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One of motivations in studying the $\alpha+\alpha\rightarrow\alpha+\alpha+ \gamma$ bremsstrahlung is to get a supplementary information on a strong part of the alpha-alpha interaction. Our departure point in describing this reaction is to use the Fock-Weyl criterion and a generalization of the Siegert theorem [1,2]. Along the guideline we obtain the gauge-independent bremsstrahlung amplitude in a nonrelativistic cluster picture. This amplitude can be expressed through the alpha particle form factor $F_{CH}(q)$ and the three dimensional overlap integral $I(\textbf{k}',\textbf{k};\textbf{q}) = \langle\chi^{(-)}_\textbf{k'}|e^{-i\frac12\textbf{qr}}|\chi^{(+)}_\textbf{k}\rangle$, where the "distorted" wave $\chi^{(-)}_\textbf{k'}$ ($\chi^{(+)}_\textbf{k}$) describes the $\alpha$-$\alpha$ scattering in the final (entrance) channel. The corresponding interaction operator $V = V_{S} + V_{C}$ consists of the strong nuclear interaction between alpha particles $V_S$, while $V_C$ describes the Coulomb repulsion between them. Such a consideration leads to the division $I = I_C + I_{CS}$ with the Coulomb integral $I_C$ responsible for the Coulomb bremsstrahlung and the mixed Coulomb-strong one $I_{CS} = I - I_C$ (cf. [3]). In its turn, the Coulomb integral is given by the analytical expression [4], while the integral $I_{CS}$ can be reduced to the summation of its partial wave expansion with the simple radial integrals. A distinctive feature of our approach is to provide the convergence of the expansion. The numerical calculations of the radial integrals are performed with help of the contour integration method [5]. In order to demonstrate to which extent the obtained results depend on the choice of the model interaction $V_S$ we show in Fig.1 the cross section $d\sigma = d^5\sigma/dE_\gamma d\Omega_{1i}d\Omega_{1f}$ for the coplanar kinematics in which one of the outgoing alphas is detected in coincidence with the emitted photon. In such a kinematics all momenta have a coplanar disposal, where the photon momentum is directed along the Z-axis and the rest lie in the XZ-plane, viz.,$\hat{\textbf{k}}_{1i}=(\theta_{1i},0),\hat{\textbf{k}}_{1f}=(\theta_{1f},\pi)$. We see, first, that the strong interaction effects can be dominant to compared the pure Coulomb interaction and, second, measurements of such a correlation function can bring a supplementary information on the strong part of the interaction between alpha particles.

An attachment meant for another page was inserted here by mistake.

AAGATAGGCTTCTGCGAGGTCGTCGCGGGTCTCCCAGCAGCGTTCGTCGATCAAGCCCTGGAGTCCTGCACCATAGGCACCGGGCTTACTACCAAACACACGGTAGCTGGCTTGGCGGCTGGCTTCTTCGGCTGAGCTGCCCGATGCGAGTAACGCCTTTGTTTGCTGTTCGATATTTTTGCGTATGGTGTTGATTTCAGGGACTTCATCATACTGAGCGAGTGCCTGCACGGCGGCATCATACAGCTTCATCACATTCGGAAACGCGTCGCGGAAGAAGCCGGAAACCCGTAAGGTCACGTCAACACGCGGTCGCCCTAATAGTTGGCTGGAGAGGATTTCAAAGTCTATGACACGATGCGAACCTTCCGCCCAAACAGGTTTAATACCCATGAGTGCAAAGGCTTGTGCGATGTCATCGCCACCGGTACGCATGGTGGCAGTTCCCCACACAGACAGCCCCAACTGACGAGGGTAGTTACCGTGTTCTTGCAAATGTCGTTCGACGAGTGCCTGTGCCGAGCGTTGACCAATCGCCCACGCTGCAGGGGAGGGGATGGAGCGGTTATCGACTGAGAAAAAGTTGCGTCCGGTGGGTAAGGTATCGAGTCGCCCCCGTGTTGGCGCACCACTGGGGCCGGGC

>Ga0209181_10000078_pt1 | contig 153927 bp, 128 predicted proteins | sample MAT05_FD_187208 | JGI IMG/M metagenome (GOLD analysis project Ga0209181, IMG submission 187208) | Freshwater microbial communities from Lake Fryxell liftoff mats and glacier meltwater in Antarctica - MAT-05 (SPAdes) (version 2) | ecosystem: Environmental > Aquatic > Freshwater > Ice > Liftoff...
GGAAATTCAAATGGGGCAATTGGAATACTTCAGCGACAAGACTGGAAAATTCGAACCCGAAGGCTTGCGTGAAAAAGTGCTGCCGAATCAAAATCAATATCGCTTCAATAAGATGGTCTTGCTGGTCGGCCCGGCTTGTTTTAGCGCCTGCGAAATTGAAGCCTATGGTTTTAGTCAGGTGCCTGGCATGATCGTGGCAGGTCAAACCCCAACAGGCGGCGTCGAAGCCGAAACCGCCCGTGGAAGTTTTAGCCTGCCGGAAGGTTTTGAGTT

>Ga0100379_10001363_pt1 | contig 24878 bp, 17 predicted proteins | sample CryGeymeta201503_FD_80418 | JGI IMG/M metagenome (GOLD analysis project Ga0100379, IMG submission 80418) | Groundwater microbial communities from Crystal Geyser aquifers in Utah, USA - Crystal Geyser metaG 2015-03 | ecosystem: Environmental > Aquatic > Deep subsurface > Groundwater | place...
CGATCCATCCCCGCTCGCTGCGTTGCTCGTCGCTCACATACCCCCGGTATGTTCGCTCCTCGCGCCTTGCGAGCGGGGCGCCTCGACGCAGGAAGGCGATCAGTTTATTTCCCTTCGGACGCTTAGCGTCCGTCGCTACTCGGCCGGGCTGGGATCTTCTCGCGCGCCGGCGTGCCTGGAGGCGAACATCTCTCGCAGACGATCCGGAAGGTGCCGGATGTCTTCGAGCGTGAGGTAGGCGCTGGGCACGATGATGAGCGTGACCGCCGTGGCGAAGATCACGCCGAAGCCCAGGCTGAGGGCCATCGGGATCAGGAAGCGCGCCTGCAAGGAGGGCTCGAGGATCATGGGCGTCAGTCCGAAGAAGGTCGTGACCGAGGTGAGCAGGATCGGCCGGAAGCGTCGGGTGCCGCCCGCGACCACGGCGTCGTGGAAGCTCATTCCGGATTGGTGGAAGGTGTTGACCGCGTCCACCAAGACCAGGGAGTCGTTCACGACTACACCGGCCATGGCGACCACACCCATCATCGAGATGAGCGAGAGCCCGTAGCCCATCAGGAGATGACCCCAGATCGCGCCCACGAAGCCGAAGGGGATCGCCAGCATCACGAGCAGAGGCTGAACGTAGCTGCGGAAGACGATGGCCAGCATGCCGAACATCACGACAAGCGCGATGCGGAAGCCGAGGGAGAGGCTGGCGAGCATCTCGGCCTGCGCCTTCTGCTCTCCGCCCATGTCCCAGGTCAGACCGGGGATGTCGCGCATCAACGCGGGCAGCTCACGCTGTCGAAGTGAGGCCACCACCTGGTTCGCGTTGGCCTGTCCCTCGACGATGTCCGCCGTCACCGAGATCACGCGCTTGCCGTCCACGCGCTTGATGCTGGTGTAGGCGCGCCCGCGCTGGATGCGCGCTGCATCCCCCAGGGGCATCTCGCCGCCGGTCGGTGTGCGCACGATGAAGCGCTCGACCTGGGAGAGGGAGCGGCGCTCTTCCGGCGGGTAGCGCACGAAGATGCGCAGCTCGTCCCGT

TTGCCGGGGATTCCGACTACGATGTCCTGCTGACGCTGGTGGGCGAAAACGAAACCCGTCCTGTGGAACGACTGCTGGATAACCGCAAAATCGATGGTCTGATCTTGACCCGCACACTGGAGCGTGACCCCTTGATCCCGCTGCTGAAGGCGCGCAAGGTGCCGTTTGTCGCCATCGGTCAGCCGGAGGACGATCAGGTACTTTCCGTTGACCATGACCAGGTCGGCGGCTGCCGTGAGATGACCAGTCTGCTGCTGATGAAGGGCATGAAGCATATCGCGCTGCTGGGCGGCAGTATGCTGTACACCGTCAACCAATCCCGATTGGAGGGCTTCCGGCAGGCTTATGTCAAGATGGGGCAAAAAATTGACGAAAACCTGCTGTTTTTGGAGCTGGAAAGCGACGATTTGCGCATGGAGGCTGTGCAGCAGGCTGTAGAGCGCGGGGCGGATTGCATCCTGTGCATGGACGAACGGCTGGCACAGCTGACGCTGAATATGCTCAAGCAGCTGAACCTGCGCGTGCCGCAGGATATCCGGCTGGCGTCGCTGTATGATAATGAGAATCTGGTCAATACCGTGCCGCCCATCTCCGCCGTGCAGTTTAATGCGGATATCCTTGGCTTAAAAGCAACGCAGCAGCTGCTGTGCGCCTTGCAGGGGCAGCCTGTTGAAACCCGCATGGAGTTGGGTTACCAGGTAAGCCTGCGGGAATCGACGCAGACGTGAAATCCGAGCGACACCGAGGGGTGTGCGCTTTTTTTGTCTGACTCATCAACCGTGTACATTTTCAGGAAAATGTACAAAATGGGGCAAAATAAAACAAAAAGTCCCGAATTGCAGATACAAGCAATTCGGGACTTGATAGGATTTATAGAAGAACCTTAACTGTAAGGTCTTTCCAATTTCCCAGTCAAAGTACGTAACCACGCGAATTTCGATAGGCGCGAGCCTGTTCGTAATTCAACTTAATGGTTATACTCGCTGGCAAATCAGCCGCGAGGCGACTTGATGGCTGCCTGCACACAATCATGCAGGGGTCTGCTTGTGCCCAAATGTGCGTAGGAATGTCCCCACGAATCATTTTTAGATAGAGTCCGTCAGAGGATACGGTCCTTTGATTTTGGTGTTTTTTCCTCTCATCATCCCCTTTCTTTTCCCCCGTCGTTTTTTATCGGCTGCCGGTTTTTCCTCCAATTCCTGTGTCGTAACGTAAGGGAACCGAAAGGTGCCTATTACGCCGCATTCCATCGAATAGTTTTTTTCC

$\textbf{References}$

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